“Like most women I know, I have used contraceptives for many years.”
That’s how business woman and philanthropist Melinda Gates began her recent essay on the importance of birth control. Published in National Geographic, Gates described witnessing the impact that accessible contraceptives can have to women across the globe.
“In the decade and a half since Bill and I started our foundation, I’ve heard from women all over the world about how important contraceptives are to their ability to take charge of their futures,” Gates wrote. “When women are able to plan their pregnancies around their goals for themselves and their families, they are also better able to finish their education, earn an income, and fully participate in their communities.”
In 2012, Gates created a global summit called Family Planning 2020, which aimed to expand access to affordable contraception to women in need around the world. The summit pledged to give 120 million more women access to birth control by 2020, but currently the global partnership is falling short of that goal: As of July 2016, Family Planning 2020 has provided 24 million women with family planning services. While this is still very successful, it’s not even half of the summit’s 120 million goal.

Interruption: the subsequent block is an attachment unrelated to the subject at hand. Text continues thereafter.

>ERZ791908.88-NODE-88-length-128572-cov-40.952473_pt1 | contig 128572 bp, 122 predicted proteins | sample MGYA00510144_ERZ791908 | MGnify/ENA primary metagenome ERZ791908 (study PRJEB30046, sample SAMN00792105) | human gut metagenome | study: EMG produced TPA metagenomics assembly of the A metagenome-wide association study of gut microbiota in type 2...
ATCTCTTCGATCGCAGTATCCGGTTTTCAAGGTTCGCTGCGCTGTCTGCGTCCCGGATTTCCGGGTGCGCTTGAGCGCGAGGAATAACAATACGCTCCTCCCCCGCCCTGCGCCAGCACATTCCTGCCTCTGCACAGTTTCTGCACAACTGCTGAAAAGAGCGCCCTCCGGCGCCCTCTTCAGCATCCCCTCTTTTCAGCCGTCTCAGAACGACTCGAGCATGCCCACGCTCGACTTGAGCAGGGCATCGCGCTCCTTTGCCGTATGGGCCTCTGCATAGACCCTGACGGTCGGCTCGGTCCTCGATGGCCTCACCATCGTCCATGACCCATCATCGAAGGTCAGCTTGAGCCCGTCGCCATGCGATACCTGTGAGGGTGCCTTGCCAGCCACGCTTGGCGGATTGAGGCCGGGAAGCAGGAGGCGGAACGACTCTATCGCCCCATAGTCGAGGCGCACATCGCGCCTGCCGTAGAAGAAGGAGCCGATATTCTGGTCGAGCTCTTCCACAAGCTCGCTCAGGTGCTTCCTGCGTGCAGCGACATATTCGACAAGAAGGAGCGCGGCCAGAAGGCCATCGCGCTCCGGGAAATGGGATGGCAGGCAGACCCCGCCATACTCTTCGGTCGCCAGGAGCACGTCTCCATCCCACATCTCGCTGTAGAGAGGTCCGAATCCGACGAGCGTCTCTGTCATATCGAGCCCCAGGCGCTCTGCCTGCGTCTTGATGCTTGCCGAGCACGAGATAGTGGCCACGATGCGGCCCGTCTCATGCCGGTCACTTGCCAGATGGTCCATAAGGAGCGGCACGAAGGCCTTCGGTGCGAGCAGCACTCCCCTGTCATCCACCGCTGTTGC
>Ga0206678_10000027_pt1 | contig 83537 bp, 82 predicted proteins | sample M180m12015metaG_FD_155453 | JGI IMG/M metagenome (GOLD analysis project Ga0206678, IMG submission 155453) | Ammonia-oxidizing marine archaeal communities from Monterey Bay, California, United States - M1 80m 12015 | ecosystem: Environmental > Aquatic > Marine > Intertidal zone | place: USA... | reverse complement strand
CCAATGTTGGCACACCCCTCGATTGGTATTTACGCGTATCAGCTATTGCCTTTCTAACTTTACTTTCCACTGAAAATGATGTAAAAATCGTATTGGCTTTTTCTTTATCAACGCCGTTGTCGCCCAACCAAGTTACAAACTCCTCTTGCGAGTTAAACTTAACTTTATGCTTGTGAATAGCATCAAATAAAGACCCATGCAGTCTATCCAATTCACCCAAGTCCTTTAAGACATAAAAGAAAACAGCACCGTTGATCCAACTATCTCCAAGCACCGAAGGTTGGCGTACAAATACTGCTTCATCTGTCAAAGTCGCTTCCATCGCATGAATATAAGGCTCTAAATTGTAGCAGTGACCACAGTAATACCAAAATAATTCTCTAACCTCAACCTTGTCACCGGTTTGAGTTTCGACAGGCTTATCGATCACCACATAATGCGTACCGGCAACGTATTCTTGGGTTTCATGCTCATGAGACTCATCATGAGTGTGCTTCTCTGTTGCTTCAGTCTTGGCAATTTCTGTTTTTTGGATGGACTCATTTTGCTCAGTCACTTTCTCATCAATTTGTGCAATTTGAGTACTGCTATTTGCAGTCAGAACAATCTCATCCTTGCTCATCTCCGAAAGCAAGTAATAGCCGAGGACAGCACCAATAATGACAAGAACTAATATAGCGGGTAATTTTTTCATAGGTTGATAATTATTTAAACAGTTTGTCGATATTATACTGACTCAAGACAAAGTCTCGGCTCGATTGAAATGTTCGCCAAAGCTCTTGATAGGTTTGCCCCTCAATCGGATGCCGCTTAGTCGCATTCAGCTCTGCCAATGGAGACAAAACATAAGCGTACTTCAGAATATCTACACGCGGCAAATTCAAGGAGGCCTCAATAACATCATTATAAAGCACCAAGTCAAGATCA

When women are able to plan their pregnancies around their goals for themselves and their families, they are also better able to finish their education, earn an income, and fully participate in their communities.
“It was an ambitious but achievable goal ― and an important promise to women in the world’s poorest places that they will not be forgotten,” Gates explained in her essay. “… Unless we begin making up for lost time, we will miss this chance to make this a turning point for women around the world.”
Gates wrote that when she thinks of what’s at stake over the next three years she remembers two women ― Anita and Sushila ― whom she met last year in an Indian village called Kamrawa.
Anita, a 40-year-old mother of five, told Gates she lived a “life of deprivation, hard work and endless worrying” because she never had access to family planning services. Sushila, a 28-year-old teacher and mother of two, had a very different experience because she had access to contraception.
“Sushila and her husband are committed to limiting the size of their family so that they’re able to give each of their children the lives they deserve,” Gates wrote.
It’s clear now, Gates explained, that contraception makes a huge difference in women’s lives. “When you think about the difference between Anita’s life and Sushila’s life, it’s clear that progress is possible,” she wrote. “The question is whether we will commit the resources and mobilize the will to ensure that this progress extends to more women in more places.”
Head over to National Geographic to read Gates’ full essay.
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